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The Darkness - Last Of Our Kind

The Darkness
Last Of Our Kind
by Vladimir “Abir” Leonov at 12 July 2015, 9:37 PM

I got super thrilled stumbling upon a new release by THE DARKNESS after several years of ups and downs, yet sure enough to redefine the revival of a genre for long thought belonging to music history archives. Since their successful debut release back in 2003, the Brits of THE DARKNESS have kept loyal to their early childhood roots of 70’s hard rock and 80’s shimmering glam owing to the signature falsetto and the heroin androgynous rock star stage persona of the weirdo JUSTIN HAWKINS coupled with the crudely assertive guitar chords ringing a bell with those of ANGUS YOUNG of AC/DC, added to a steely rhythm section grooving along in answer. We’re all “yearners” to various degrees, then again THE DARKNESS’ thorough adherence to this virtual time machine delirium is quite impressive, with a few exceptions, such as ditching the obsolete AOR approach and the re-adoption of the single format concerning “Barbarian” - the first track – having as a layout a medieval tale by the fameux old storyteller, all while the vocals swing up and down in concord with the mighty 80s snares and keyboards versus the simple straightforward 70s chords. Striking how they bring you back in time and recapitulate a span of three decades, as the guitar further digs into the late 80s/early 90s during “Open Fire”, a MOTLEY CRÜE innuendo with which the 4/4 has never been this out of the ordinary! A considerable vocal load (if not a must) with backing vocals, and guitar riffs implemented here and there without intervening per se until the solo in a minimalistic guitar/bass/drum approach also exhibited on “Mudslide” – more relying on the rhythm section in a shift from country hints to the oriental touch in the solo before the drum blasts towards the end. A similar Americana spirit also pops up through the outstanding “Hammer & Tongs” when it comes to that scale, those vocals, that ultra stress on bass, that solo, that interesting southern rock-like main riff. The gem of the album? Maybe, as long as you’re listening to a joyful band delivering a bed of roses to your ears!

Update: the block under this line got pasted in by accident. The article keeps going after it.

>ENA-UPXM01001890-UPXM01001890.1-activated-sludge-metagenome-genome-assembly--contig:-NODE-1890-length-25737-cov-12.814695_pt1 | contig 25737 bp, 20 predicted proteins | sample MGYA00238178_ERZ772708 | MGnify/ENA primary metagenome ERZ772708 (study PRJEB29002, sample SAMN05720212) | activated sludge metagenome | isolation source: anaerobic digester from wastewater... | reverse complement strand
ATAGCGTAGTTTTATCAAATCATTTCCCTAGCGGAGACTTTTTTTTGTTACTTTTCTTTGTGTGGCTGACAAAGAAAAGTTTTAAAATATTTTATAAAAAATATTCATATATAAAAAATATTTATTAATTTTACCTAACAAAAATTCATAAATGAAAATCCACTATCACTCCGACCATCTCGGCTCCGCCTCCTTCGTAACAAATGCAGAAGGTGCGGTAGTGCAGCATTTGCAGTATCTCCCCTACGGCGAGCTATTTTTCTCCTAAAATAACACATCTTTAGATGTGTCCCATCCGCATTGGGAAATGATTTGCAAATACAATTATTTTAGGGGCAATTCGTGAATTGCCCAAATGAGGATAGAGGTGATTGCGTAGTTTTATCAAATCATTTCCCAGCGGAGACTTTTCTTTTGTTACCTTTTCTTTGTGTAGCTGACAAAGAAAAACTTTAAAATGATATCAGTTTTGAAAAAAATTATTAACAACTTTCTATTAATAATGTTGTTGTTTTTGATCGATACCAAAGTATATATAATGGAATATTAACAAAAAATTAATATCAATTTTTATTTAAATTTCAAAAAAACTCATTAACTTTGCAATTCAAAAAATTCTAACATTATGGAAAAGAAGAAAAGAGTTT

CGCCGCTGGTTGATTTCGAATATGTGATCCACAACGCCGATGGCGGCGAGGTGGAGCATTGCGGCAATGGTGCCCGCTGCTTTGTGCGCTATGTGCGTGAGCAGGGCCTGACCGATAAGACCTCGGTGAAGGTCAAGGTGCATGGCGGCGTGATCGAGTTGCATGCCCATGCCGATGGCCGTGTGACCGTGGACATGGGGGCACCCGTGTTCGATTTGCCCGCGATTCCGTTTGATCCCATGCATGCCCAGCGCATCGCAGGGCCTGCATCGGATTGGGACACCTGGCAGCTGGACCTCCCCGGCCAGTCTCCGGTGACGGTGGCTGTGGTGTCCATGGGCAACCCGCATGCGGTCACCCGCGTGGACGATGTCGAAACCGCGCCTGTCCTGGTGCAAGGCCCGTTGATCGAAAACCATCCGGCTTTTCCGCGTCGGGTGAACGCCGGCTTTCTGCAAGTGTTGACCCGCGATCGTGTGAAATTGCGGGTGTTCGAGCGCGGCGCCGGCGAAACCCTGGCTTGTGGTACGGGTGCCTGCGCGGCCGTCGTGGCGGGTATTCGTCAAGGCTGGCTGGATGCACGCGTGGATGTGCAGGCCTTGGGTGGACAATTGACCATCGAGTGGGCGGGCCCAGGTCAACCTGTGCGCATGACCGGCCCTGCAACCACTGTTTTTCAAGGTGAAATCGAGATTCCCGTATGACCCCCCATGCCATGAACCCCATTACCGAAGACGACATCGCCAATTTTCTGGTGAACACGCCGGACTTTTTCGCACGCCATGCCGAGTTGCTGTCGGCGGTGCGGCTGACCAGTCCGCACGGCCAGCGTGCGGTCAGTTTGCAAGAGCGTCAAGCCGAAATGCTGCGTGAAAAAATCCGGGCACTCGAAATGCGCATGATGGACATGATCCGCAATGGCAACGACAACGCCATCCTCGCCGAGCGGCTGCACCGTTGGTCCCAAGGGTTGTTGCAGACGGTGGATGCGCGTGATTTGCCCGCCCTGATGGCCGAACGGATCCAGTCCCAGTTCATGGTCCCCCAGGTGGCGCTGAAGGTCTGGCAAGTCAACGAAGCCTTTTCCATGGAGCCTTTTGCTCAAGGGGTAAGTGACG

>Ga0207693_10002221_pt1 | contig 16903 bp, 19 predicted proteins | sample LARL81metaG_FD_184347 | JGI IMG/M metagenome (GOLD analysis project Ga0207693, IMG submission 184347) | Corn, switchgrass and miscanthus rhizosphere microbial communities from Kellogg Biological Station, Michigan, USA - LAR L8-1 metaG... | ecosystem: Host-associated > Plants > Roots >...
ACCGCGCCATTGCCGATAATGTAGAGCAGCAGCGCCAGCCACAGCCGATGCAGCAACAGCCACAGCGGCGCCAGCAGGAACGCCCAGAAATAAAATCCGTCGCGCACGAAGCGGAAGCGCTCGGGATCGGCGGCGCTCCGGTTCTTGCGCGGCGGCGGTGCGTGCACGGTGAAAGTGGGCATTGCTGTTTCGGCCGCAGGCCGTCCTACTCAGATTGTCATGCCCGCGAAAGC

Still, another potential candidate to that title is undoubtedly the complex hardened blues rock “Roaring Waters” fiercely flaunting its unique melody scale and dazzling wailing, nothing less than what is expected from such a talented frontman. The guitar sled to the extremes yet is no hard work to replicate, and further sewed a swift and abrupt alternation between the groovy 4/4 and the hypnotic 6/8, making the instrumental work the main boast of the track par excellence. On the same page, “Always Had The Blues” joins the innumerable list of songs celebrating the genre, a generous boogie riff each time revisited differently with clever half seconds of drum-beat-only dead silence that make a heart skip a beat, not to forget the adrenaline-perfused “Messenger” which - despite its half-muted vocal track – constitutes one more testimony on the eccentric grey matter from which the band members’ brains are composed.

Ballads had their say on the record, from “Wheels Of The Machine”, the cheerful but forgettable power ballad for those who are in the mood, to “Sarah O’Sarah” as a typical bass and drum based track with a catchy slide solo, and that - apart from the overwhelming drums in the chorus, sounding like a break preceding a non-existing next bar that leaves you waiting for good - deserves a second listen mostly on your car radio while crossing a yielding prairie!

As one can figure out the various amount of influences and mostly develop a nuanced point of view about each track, it avers that some loopholes are inevitable in fillers like the overtly safe and generic “Conquerors” in a shift to alternative music that ended up drearily depending on vocals, as well as “Mighty Wings”, undeniably more captivating with time signature maneuvers and a pace in a steady rise and fall reminiscent of the mid-90s METALLICA’s altering penchants, despite the considerable vocal efforts combined with a bit of mystique and unpredictability, it can be sometimes be all over the place.

After all this lengthy technical analysis, shall we hit on the core matter? IS THE DARKNESS for real the last of their kind? The eponymous track takes a dissimilar path from the rest, flowing smoother till the extent of falling within the range of a bass-pillared ballad. Launched by a steel guitar, the signature hyper-nasal falsetto put hand in hand with the harmonic mid-tempoed solo to submerge you into suspense till the very last break, consequently the conclusion that despite the few mishaps, oozing and short tracks is all what it takes to mold a polyvalent record fusing what ranges from hard rock to root music and all the space between. As a matter of fact, the band didn’t stick to copying or re-producing antics, preferring a personal touch au premier plan. Last of their kind or not, we absolutely hope NOT!

3 Star Rating

1. Barbarian
2. Open Fire
3. Last Of Our Kind
4. Roaring Waters
5. Wheels Of The Machine
6. Mighty Wings
7. Mudslide
8. Sarah O’Sarah
9. Hammer & Tongs
10. Conquerors
11. Messenger (Bonus Track)
12. Always Had The Blues (Bonus Track)
Justin Hawkins - Vocals, Guitars
Dan Hawkins - Guitars
Frankie Poullain - Bass
Rufus Tiger Taylor - Drums
Record Label: Kobalt Label Services


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